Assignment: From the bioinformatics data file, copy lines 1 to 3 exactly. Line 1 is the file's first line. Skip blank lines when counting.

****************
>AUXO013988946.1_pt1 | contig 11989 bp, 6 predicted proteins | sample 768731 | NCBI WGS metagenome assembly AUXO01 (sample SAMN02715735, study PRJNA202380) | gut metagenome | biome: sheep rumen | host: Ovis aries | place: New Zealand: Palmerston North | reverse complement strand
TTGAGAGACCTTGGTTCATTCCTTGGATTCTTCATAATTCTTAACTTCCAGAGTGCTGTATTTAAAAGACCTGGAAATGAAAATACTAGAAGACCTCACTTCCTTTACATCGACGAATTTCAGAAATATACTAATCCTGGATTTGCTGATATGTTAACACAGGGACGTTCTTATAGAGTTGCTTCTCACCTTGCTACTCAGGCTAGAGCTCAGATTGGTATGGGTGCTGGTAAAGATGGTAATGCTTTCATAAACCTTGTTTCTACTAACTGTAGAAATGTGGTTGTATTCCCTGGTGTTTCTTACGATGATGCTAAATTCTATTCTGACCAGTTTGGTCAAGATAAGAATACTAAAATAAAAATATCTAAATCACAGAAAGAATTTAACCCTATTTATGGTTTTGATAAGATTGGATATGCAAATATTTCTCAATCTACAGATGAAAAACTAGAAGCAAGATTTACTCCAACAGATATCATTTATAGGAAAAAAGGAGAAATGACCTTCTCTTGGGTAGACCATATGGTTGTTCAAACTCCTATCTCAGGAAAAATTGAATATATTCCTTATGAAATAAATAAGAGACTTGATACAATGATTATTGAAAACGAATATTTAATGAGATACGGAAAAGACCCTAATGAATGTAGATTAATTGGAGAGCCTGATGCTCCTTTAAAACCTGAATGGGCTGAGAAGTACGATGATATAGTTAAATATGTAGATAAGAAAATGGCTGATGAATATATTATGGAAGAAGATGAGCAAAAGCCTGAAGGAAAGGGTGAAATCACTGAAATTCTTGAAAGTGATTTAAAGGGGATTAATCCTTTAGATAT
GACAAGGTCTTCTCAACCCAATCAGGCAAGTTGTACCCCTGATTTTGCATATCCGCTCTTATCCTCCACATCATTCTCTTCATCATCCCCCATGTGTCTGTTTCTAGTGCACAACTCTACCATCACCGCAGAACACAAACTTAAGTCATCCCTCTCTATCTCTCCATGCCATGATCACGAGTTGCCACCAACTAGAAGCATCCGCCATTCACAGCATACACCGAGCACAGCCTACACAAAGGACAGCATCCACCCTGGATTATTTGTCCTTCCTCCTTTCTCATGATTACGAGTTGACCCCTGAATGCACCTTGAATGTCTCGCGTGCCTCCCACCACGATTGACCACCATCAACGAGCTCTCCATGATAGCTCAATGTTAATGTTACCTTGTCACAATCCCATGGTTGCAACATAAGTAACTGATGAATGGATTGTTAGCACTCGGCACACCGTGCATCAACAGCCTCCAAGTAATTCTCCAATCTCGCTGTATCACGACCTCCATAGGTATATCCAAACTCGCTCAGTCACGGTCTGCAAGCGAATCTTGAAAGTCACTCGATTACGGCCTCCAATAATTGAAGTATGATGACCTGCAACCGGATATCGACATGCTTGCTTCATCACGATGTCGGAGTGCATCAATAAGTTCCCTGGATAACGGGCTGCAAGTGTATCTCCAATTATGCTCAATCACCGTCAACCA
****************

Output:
>AUXO013988946.1_pt1 | contig 11989 bp, 6 predicted proteins | sample 768731 | NCBI WGS metagenome assembly AUXO01 (sample SAMN02715735, study PRJNA202380) | gut metagenome | biome: sheep rumen | host: Ovis aries | place: New Zealand: Palmerston North | reverse complement strand
TTGAGAGACCTTGGTTCATTCCTTGGATTCTTCATAATTCTTAACTTCCAGAGTGCTGTATTTAAAAGACCTGGAAATGAAAATACTAGAAGACCTCACTTCCTTTACATCGACGAATTTCAGAAATATACTAATCCTGGATTTGCTGATATGTTAACACAGGGACGTTCTTATAGAGTTGCTTCTCACCTTGCTACTCAGGCTAGAGCTCAGATTGGTATGGGTGCTGGTAAAGATGGTAATGCTTTCATAAACCTTGTTTCTACTAACTGTAGAAATGTGGTTGTATTCCCTGGTGTTTCTTACGATGATGCTAAATTCTATTCTGACCAGTTTGGTCAAGATAAGAATACTAAAATAAAAATATCTAAATCACAGAAAGAATTTAACCCTATTTATGGTTTTGATAAGATTGGATATGCAAATATTTCTCAATCTACAGATGAAAAACTAGAAGCAAGATTTACTCCAACAGATATCATTTATAGGAAAAAAGGAGAAATGACCTTCTCTTGGGTAGACCATATGGTTGTTCAAACTCCTATCTCAGGAAAAATTGAATATATTCCTTATGAAATAAATAAGAGACTTGATACAATGATTATTGAAAACGAATATTTAATGAGATACGGAAAAGACCCTAATGAATGTAGATTAATTGGAGAGCCTGATGCTCCTTTAAAACCTGAATGGGCTGAGAAGTACGATGATATAGTTAAATATGTAGATAAGAAAATGGCTGATGAATATATTATGGAAGAAGATGAGCAAAAGCCTGAAGGAAAGGGTGAAATCACTGAAATTCTTGAAAGTGATTTAAAGGGGATTAATCCTTTAGATAT
GACAAGGTCTTCTCAACCCAATCAGGCAAGTTGTACCCCTGATTTTGCATATCCGCTCTTATCCTCCACATCATTCTCTTCATCATCCCCCATGTGTCTGTTTCTAGTGCACAACTCTACCATCACCGCAGAACACAAACTTAAGTCATCCCTCTCTATCTCTCCATGCCATGATCACGAGTTGCCACCAACTAGAAGCATCCGCCATTCACAGCATACACCGAGCACAGCCTACACAAAGGACAGCATCCACCCTGGATTATTTGTCCTTCCTCCTTTCTCATGATTACGAGTTGACCCCTGAATGCACCTTGAATGTCTCGCGTGCCTCCCACCACGATTGACCACCATCAACGAGCTCTCCATGATAGCTCAATGTTAATGTTACCTTGTCACAATCCCATGGTTGCAACATAAGTAACTGATGAATGGATTGTTAGCACTCGGCACACCGTGCATCAACAGCCTCCAAGTAATTCTCCAATCTCGCTGTATCACGACCTCCATAGGTATATCCAAACTCGCTCAGTCACGGTCTGCAAGCGAATCTTGAAAGTCACTCGATTACGGCCTCCAATAATTGAAGTATGATGACCTGCAACCGGATATCGACATGCTTGCTTCATCACGATGTCGGAGTGCATCAATAAGTTCCCTGGATAACGGGCTGCAAGTGTATCTCCAATTATGCTCAATCACCGTCAACCA